As great as that sounds, there are more things that go into a career decision. Location, practice style, affiliations, compensation structure and more. We’d like to help you understand these things so that if you decide to come with us, it’s the right decision for you. And if you don’t, then we were just paying it forward. It’s a small world in EM; we’re happy to make it a little better.

For more information about our services for residents, including upcoming residency networking dinners, please visit our website.

Ray Iannaccone, MD, FACEP, FACHE, president and chief clinical officer, joined EmCare in 2015.


5 Job Interview Tips from the Movie “Step Brothers”

Posted on Mon, Aug 03, 2015
5 Job Interview Tips from the Movie “Step Brothers”

The job interview process can be stressful for both physicians coming out of residency and more seasoned clinicians with years of experience.

It’s important to remember that the interviewing process is a two-way street: the medical group wants to learn if you’ll be a good fit for its culture and if your clinical skills are appropriate for the position, while you want to ensure the position will provide the practice environment, support, leadership opportunities and compensation that you need in the right location. A lot of information must be shared for those decisions to be made.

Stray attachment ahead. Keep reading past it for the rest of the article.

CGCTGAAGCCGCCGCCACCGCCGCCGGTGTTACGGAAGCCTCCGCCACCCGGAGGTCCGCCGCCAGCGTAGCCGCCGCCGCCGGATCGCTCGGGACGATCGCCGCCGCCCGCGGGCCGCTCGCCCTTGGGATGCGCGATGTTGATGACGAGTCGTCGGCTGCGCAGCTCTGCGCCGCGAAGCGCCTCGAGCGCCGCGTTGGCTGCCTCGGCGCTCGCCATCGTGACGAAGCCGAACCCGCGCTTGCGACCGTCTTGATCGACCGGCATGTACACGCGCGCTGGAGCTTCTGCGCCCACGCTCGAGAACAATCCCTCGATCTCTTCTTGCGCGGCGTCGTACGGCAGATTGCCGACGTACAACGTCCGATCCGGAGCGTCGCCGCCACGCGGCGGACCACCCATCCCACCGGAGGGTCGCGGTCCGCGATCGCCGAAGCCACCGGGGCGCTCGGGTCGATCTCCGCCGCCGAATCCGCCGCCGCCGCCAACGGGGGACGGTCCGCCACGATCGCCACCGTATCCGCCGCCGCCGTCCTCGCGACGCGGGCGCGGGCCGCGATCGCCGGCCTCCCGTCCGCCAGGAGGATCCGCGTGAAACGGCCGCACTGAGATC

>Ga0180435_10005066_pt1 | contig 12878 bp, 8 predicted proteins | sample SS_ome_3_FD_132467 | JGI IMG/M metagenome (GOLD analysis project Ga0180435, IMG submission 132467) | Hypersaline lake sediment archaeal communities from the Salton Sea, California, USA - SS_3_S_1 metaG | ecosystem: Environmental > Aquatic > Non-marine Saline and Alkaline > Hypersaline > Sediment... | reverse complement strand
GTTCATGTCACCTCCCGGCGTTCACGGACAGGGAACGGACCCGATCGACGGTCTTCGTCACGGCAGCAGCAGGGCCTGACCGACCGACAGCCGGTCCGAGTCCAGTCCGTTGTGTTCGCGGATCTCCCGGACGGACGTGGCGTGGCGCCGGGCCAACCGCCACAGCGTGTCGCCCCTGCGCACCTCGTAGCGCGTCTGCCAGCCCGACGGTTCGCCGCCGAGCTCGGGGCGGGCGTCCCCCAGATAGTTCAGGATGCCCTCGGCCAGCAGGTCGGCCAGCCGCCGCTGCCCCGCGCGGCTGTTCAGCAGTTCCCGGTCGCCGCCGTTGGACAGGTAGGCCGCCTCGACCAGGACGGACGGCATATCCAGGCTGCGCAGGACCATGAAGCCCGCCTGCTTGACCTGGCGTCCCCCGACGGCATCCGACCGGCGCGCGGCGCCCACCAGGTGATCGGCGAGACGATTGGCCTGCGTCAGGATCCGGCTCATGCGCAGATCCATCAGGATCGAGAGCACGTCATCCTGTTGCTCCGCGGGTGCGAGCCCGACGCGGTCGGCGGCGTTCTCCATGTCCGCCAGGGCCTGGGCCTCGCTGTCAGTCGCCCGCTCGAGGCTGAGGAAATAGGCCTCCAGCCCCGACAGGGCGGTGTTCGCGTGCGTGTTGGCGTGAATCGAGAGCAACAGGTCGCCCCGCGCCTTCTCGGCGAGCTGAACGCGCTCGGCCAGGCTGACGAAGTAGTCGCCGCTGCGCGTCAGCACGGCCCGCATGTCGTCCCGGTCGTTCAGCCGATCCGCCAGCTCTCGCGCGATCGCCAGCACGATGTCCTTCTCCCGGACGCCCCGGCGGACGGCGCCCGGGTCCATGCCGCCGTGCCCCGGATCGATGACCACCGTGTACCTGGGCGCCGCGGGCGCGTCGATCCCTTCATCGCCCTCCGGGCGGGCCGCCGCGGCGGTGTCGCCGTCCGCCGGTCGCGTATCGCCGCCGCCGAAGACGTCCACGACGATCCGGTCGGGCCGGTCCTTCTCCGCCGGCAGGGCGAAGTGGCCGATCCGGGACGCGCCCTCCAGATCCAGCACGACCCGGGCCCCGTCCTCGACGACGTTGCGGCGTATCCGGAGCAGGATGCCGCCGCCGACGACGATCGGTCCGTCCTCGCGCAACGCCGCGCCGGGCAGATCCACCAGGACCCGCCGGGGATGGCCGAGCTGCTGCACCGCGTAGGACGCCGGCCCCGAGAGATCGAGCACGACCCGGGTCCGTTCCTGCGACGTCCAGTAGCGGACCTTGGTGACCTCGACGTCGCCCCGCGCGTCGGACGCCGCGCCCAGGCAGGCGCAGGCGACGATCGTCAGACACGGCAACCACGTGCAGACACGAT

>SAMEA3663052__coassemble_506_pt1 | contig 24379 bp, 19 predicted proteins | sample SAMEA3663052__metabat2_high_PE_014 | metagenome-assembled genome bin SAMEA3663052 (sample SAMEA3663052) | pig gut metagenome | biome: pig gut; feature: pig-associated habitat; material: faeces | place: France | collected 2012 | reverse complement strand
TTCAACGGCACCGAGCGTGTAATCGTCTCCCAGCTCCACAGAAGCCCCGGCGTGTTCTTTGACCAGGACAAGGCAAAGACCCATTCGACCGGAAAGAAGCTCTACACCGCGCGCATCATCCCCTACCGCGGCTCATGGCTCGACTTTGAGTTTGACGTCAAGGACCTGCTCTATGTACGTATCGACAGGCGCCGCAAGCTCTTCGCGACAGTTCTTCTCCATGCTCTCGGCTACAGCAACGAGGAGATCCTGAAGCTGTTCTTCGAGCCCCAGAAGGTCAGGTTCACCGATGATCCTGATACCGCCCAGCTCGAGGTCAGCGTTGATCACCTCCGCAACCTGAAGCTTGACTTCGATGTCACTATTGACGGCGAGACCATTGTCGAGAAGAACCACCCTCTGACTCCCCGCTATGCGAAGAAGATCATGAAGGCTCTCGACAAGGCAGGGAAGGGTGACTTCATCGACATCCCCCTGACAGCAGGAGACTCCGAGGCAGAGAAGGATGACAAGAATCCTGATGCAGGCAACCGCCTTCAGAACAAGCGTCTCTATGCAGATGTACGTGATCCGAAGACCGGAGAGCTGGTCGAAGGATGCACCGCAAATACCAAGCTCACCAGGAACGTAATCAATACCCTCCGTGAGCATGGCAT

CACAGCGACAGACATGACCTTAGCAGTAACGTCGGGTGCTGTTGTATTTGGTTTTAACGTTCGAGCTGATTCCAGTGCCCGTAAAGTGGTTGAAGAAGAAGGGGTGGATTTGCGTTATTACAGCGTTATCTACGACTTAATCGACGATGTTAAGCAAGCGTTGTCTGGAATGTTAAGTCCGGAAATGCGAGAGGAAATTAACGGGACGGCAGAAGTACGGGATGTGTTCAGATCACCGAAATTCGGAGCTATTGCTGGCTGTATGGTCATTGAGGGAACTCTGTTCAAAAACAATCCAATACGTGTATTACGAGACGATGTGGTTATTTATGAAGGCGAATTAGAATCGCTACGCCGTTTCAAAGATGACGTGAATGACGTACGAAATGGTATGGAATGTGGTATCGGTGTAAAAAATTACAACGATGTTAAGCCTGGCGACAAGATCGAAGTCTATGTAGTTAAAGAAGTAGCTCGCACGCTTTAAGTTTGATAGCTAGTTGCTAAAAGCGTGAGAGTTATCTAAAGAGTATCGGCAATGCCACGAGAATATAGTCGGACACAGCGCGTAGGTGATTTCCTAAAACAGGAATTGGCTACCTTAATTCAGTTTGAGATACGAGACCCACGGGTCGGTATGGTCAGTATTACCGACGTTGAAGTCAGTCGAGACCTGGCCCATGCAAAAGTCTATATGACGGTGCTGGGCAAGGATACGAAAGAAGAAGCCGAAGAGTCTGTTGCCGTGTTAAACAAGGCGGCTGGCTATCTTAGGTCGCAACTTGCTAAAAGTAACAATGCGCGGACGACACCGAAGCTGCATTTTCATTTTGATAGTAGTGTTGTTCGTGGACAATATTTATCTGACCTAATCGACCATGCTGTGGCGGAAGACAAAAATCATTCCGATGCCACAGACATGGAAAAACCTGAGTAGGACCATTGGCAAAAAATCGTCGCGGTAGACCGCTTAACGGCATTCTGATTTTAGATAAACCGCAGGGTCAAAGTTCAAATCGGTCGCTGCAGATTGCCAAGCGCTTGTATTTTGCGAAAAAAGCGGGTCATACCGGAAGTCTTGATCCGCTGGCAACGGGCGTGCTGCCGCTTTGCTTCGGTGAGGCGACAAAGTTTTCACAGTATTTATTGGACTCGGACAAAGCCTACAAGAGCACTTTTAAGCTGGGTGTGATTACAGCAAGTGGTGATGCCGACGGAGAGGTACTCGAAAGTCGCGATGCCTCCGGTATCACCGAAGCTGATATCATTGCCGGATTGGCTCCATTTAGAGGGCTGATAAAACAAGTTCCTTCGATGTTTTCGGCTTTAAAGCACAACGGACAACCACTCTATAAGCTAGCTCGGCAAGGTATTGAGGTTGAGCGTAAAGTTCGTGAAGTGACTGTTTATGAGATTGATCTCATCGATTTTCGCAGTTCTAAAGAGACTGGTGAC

There’s a classic scene in the movie Step Brothers when Will Ferrell and John C. Reilly have been told by their parents that they have to get jobs. Mom and Dad have pulled some strings to get the “boys” interviews, so it should be a slam dunk to secure employment. Well, it wouldn’t be a comedy if all went smoothly!

So how can the founders of “Prestige Worldwide” help you improve your interviewing skills? Here are a few tips.

  • Learn how to pronounce the names of the people you are meeting. Ferrell’s character had trouble saying “Pam,” the hiring manager’s name. While this is an extreme exaggeration, the United States is very diverse; don’t let a complicated name trip you up. Ask the person setting up the interview how to pronounce names, or offer a quick apology when attempting to pronounce a complex name: “Thank you for meeting with me, Dr. Golapichally. I hope that I’m pronouncing your name correctly.”